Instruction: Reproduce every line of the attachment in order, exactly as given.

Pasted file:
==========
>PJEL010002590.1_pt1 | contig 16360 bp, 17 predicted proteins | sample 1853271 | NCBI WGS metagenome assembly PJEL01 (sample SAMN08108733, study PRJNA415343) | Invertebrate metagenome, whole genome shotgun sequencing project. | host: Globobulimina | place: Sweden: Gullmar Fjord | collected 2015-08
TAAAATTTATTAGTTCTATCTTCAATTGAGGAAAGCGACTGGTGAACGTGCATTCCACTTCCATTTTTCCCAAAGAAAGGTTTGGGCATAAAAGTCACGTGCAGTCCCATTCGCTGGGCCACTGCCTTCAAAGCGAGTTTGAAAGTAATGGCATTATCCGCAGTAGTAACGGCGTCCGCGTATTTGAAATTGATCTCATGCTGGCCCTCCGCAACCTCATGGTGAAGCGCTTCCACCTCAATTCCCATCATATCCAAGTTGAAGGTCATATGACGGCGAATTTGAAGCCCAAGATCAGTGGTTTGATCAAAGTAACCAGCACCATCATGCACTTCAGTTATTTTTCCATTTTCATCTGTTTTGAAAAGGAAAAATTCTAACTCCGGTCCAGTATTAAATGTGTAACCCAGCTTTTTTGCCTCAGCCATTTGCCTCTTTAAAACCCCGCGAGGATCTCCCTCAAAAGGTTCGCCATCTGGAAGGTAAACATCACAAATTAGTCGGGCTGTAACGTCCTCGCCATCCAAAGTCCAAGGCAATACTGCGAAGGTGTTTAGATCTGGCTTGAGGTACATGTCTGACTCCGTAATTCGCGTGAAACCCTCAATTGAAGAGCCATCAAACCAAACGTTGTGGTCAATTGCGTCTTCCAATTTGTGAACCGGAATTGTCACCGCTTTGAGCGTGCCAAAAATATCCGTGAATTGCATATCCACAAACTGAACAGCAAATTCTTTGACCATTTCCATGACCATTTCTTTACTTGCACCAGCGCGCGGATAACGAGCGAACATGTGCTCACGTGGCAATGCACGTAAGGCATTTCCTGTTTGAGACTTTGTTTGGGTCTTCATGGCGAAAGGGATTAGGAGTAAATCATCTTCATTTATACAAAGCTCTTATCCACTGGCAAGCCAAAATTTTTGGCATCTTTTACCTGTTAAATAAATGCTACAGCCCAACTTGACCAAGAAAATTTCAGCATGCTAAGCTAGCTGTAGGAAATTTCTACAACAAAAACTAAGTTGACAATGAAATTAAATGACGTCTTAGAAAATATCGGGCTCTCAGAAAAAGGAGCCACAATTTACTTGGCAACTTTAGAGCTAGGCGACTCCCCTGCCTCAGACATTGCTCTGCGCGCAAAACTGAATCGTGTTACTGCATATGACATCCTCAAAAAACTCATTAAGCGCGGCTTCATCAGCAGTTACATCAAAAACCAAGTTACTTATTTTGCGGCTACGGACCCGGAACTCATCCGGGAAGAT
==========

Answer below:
>PJEL010002590.1_pt1 | contig 16360 bp, 17 predicted proteins | sample 1853271 | NCBI WGS metagenome assembly PJEL01 (sample SAMN08108733, study PRJNA415343) | Invertebrate metagenome, whole genome shotgun sequencing project. | host: Globobulimina | place: Sweden: Gullmar Fjord | collected 2015-08
TAAAATTTATTAGTTCTATCTTCAATTGAGGAAAGCGACTGGTGAACGTGCATTCCACTTCCATTTTTCCCAAAGAAAGGTTTGGGCATAAAAGTCACGTGCAGTCCCATTCGCTGGGCCACTGCCTTCAAAGCGAGTTTGAAAGTAATGGCATTATCCGCAGTAGTAACGGCGTCCGCGTATTTGAAATTGATCTCATGCTGGCCCTCCGCAACCTCATGGTGAAGCGCTTCCACCTCAATTCCCATCATATCCAAGTTGAAGGTCATATGACGGCGAATTTGAAGCCCAAGATCAGTGGTTTGATCAAAGTAACCAGCACCATCATGCACTTCAGTTATTTTTCCATTTTCATCTGTTTTGAAAAGGAAAAATTCTAACTCCGGTCCAGTATTAAATGTGTAACCCAGCTTTTTTGCCTCAGCCATTTGCCTCTTTAAAACCCCGCGAGGATCTCCCTCAAAAGGTTCGCCATCTGGAAGGTAAACATCACAAATTAGTCGGGCTGTAACGTCCTCGCCATCCAAAGTCCAAGGCAATACTGCGAAGGTGTTTAGATCTGGCTTGAGGTACATGTCTGACTCCGTAATTCGCGTGAAACCCTCAATTGAAGAGCCATCAAACCAAACGTTGTGGTCAATTGCGTCTTCCAATTTGTGAACCGGAATTGTCACCGCTTTGAGCGTGCCAAAAATATCCGTGAATTGCATATCCACAAACTGAACAGCAAATTCTTTGACCATTTCCATGACCATTTCTTTACTTGCACCAGCGCGCGGATAACGAGCGAACATGTGCTCACGTGGCAATGCACGTAAGGCATTTCCTGTTTGAGACTTTGTTTGGGTCTTCATGGCGAAAGGGATTAGGAGTAAATCATCTTCATTTATACAAAGCTCTTATCCACTGGCAAGCCAAAATTTTTGGCATCTTTTACCTGTTAAATAAATGCTACAGCCCAACTTGACCAAGAAAATTTCAGCATGCTAAGCTAGCTGTAGGAAATTTCTACAACAAAAACTAAGTTGACAATGAAATTAAATGACGTCTTAGAAAATATCGGGCTCTCAGAAAAAGGAGCCACAATTTACTTGGCAACTTTAGAGCTAGGCGACTCCCCTGCCTCAGACATTGCTCTGCGCGCAAAACTGAATCGTGTTACTGCATATGACATCCTCAAAAAACTCATTAAGCGCGGCTTCATCAGCAGTTACATCAAAAACCAAGTTACTTATTTTGCGGCTACGGACCCGGAACTCATCCGGGAAGAT